Embarking on our journey at The Learning Lab

“The coolest enrichment centre ever” would probably be one of the many ways to describe The Learning Lab (TLL). Prior to checking out The Learning Lab at United Square a few weekends ago, I must ‘fess up that I haven’t actually heard of it before (where have I been, right?). They have 14 years of history in Singapore as a leading provider of academic enrichment and tutorial services for N1 – JC2. Yeah, so I had to pick up my jaw from the floor numerous times that day when I was there to view the main branch of The Learning Lab (there are 8 centres located conveniently across the island) and truly, I haven’t been so impressed with any enrichment centre I’ve visited thus far in my motherhood journey.

It was Open House for Chinese Lab that day when we popped by and there were plentiful activities for the kids to engage in while parents learnt more about what Chinese Lab offered. I thought the activities were very apt and well-thought out: story-telling, getting the kids to paint Chinese fans, write calligraphy while exposing them to the most famous Chinese poem 静夜思 (Jing Ye Si by Li Bai) and so on.

Lil boy checking out how to paint the Chinese fan

Both engrossed in painting

It was the first time my girl tried out calligraphy and she was intrigued to say the least and both fans are now well treasured at home.

Oh, there’s even a library of Chinese books at The Learning Lab at United Square where students attending Chinese Lab are encouraged to borrow books each week:

The (Chinese) Library for students of The Chinese Lab

After that we took a tour of The Learning Lab at United Square and from the photos you’d understand why I say that TLL is the coolest enrichment centre ever.

The environment is made to be conducive for learning and discovery and we witnessed for ourselves how much the children (who were there for their lessons) enjoyed themselves.

A secret passageway to more classrooms!

Secret passageways which open up to more classrooms was definitely a winner with kids (oh, I think that includes me too!).

All classrooms are named after major cities:

More intriguing photos of The Learning Lab:

The Learning Lab, United Square

The Learning Lab, Rochester Mall

Some of you might have seen the miniature boardroom-styled classrooms earlier on my social media platforms:

Most classrooms are fashioned in this manner though there are other variations.

Class in progress when we were visiting that day

The reason why this layout was chosen – they wanted an invigorating learning environment, where the kids feel that learning takes place together and knowledge is constructed together as they huddle around the table, ideas are challenged and stronger ones help the weaker ones.

Where there seems to be an absence of whiteboards for writing in some classrooms, you’d be astounded to know that actually it was planned that the glass surfaces around the classrooms are all for writing on. Why settle for only one white board in the classroom, right?

Well, unfortunately for us, although The Learning Lab at United Square is so astoundingly impressive, it’s just too far for us to travel down to on weekdays and weekend classes there didn’t manage to fit our schedules so we took up classes at The Learning Lab’s Westgate facility which is much more convenient for us (and hey, the building is next to the MRT station!). The facility at Westgate is smaller compared to the vast campus at United Square, so there were no secret passageways but the style and feel of the place remained similar.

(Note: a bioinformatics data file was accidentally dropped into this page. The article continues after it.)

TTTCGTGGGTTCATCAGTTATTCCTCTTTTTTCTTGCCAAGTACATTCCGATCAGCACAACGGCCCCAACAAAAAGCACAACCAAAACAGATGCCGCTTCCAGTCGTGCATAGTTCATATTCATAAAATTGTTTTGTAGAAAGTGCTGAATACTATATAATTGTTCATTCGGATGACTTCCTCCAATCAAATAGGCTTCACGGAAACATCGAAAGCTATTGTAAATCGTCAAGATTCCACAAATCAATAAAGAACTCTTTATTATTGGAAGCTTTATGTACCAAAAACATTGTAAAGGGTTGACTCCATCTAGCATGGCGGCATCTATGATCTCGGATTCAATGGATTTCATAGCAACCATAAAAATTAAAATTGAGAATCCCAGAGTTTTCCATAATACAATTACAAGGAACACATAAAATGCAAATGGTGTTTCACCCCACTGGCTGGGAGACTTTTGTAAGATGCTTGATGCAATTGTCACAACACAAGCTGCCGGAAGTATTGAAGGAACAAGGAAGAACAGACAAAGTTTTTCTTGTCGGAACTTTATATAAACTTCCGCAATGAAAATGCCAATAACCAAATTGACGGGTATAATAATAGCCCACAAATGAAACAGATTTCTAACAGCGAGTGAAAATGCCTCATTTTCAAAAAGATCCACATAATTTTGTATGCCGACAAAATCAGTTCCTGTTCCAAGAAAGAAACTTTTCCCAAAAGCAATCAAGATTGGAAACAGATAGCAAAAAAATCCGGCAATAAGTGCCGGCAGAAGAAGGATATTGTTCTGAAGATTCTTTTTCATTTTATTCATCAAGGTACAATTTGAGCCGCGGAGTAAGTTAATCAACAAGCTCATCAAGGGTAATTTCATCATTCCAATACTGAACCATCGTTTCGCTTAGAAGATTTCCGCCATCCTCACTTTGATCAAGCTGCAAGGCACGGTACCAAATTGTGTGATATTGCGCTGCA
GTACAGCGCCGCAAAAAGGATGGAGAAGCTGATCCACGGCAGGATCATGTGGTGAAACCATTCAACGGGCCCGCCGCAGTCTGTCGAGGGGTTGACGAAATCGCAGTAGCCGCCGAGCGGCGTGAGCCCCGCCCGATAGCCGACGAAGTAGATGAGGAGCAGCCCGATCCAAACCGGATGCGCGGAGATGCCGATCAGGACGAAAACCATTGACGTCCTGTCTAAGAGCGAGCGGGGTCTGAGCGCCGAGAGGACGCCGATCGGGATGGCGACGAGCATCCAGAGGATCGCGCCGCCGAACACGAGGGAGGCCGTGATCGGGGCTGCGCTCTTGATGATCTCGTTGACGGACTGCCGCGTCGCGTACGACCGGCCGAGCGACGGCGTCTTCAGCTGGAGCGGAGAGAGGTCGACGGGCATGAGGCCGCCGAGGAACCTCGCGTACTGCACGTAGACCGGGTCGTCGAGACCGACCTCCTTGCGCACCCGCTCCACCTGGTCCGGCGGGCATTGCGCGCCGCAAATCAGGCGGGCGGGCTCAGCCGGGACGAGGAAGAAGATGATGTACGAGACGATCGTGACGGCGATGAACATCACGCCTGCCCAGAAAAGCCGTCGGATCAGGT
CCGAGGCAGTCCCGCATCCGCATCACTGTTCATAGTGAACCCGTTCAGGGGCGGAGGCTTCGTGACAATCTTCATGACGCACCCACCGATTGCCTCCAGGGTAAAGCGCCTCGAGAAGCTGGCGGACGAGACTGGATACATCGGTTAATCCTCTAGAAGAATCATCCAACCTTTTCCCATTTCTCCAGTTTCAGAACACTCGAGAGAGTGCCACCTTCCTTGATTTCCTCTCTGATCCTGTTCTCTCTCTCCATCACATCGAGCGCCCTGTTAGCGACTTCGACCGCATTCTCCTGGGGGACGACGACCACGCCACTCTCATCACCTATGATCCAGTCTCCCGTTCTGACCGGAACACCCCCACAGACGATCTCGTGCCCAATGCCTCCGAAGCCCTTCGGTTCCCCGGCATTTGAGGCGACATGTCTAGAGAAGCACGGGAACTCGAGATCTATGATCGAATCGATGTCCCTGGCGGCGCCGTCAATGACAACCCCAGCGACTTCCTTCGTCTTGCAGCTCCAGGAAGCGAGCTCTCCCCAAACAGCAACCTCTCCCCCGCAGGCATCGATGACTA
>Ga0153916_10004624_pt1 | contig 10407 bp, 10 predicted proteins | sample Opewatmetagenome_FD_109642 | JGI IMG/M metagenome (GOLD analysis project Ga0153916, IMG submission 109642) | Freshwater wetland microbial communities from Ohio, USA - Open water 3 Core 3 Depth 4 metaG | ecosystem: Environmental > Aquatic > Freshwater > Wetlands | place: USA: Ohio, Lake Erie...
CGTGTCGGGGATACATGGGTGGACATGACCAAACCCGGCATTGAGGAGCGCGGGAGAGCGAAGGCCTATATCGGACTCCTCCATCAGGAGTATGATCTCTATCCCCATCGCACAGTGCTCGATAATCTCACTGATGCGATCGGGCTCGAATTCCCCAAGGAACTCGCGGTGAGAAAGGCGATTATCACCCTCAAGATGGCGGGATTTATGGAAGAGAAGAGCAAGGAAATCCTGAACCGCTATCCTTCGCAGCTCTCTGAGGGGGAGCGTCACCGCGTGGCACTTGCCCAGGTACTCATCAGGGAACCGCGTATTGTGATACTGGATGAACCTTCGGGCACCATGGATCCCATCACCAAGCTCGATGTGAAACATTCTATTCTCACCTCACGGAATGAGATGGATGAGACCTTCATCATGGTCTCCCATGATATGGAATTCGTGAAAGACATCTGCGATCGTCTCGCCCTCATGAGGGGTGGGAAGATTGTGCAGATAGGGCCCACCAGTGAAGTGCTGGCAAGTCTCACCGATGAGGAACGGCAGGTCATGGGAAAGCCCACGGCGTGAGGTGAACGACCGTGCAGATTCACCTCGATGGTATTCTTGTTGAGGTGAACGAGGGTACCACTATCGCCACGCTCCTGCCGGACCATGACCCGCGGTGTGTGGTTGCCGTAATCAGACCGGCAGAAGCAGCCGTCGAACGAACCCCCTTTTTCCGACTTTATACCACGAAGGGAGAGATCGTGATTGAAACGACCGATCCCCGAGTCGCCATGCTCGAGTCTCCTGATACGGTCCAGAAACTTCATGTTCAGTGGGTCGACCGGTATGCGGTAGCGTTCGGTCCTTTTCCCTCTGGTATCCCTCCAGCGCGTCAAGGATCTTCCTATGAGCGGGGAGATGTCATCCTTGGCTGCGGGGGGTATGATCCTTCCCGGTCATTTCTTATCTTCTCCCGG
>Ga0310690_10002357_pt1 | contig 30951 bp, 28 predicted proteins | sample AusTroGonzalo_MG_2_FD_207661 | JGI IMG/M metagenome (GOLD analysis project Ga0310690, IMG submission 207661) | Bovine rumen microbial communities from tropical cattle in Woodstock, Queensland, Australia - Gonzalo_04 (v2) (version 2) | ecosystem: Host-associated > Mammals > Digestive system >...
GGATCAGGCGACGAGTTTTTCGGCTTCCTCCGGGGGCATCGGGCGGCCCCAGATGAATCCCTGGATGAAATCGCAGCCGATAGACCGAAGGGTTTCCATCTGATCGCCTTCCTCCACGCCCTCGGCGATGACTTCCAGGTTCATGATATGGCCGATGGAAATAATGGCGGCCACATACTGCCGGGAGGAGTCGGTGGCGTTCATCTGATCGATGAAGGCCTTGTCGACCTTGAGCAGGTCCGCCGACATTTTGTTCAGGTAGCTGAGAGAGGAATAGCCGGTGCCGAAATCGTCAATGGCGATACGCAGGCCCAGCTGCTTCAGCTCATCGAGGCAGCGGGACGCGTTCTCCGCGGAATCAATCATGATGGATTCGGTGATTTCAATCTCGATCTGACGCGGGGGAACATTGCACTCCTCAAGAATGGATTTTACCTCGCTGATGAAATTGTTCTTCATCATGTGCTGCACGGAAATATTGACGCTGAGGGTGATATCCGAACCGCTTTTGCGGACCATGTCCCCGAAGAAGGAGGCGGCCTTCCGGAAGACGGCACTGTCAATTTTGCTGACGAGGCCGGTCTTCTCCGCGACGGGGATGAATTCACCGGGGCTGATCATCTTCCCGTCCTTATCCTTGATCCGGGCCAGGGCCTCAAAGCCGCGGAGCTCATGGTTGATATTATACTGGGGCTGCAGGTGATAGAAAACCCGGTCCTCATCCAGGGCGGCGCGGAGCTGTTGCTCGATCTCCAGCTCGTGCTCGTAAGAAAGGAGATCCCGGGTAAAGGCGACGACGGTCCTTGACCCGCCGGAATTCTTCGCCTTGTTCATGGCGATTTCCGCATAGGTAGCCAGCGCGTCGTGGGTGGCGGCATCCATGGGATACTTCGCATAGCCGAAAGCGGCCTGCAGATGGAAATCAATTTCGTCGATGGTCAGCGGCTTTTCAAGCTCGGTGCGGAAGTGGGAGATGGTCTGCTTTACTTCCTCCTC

Trying to tap in with his card – the screen will display his name and his classroom for the day

The exterior of Lil boy’s classroom

All excited to start class!

Lil girl was counting down to the day to start lessons at The Learning Lab. See her beaming face!

The classroom for my girl that day was the auditorium-style one but it’s a miniature version so it’s not intimidating and it still felt cosy and she enjoyed her lesson so much she’s counting down to the next lesson already!

Another feature of The Learning Lab that stands out from other enrichment centres is its dedication to providing children with an environment that encourages them to grow as learners and constantly nourish their minds with books. As mentioned earlier, students of Chinese Lab have a library of Chinese books to borrow from and of course, there’s a library of English books too! Libraries at The Learning Lab carry up to 20,000 titles for students to borrow.

The Learning Lab, Mountbatten Square

The Learning Lab, United Square

The Learning Lab, Westgate

Even though the facility at Westgate is markedly smaller, there is still a library for the kids and while I was waiting for the kids, I’ve seen how popular the library is with the students there.

The last feature of The Learning Lab that really stood out for my husband and me is their dedication to curating a curriculum that’s both up-to-date and tailored for each level.

The curriculum at The Learning Lab is designed to follow MOE requirements closely, yet purposefully pitched 20 – 30% higher to give students a head start.

My girl’s TLL class (P1) has started on multiplication

But what is most impressive is that The Learning Lab has a 30-people strong curriculum team who refreshes the learning materials weekly so that the children will be learning from the latest and the greatest. For the older children, world affairs is worked into their curriculum so they’d, for instance, look at case studies of successful personalities to illustrate the importance of aspiration, zeal and resolution.